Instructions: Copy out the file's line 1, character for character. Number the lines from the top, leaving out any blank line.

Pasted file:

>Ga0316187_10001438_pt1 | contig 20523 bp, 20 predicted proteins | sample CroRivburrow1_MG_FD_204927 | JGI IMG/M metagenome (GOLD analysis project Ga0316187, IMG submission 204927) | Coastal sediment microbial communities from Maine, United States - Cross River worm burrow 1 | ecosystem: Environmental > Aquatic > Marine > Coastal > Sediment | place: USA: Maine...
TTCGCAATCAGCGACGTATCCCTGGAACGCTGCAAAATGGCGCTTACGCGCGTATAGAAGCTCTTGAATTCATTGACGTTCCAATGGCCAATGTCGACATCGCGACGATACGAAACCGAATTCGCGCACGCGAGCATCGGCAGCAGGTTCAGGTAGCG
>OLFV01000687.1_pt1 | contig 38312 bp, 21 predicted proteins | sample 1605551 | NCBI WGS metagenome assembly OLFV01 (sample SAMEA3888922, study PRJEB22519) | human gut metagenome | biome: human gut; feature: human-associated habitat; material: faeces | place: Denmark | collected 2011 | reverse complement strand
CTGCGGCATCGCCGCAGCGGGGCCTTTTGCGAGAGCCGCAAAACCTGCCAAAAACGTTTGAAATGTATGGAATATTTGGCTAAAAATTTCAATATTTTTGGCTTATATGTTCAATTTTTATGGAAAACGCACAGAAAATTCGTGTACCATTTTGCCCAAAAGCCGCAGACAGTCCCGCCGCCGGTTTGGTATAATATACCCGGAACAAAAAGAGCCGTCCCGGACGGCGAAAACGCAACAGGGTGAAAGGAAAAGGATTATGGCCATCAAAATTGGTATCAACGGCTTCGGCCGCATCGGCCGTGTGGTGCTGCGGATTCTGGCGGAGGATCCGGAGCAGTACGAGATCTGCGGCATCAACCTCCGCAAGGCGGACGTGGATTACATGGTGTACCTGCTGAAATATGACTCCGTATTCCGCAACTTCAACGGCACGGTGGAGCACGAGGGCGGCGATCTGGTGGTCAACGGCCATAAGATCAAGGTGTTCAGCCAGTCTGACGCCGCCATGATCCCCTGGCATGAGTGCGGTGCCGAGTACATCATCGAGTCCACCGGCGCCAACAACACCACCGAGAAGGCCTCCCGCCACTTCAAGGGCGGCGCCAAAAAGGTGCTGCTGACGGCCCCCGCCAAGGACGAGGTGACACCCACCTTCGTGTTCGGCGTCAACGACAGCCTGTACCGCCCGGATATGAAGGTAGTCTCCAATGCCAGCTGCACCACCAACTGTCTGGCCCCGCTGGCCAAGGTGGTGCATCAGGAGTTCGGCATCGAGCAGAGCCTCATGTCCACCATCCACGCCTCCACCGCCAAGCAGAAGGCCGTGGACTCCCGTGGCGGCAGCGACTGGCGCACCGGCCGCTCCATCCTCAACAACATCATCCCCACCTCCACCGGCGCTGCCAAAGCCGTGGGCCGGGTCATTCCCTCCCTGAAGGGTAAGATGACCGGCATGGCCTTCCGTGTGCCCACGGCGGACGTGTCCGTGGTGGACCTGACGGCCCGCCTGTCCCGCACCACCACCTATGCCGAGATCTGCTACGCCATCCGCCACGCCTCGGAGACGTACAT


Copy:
>Ga0316187_10001438_pt1 | contig 20523 bp, 20 predicted proteins | sample CroRivburrow1_MG_FD_204927 | JGI IMG/M metagenome (GOLD analysis project Ga0316187, IMG submission 204927) | Coastal sediment microbial communities from Maine, United States - Cross River worm burrow 1 | ecosystem: Environmental > Aquatic > Marine > Coastal > Sediment | place: USA: Maine...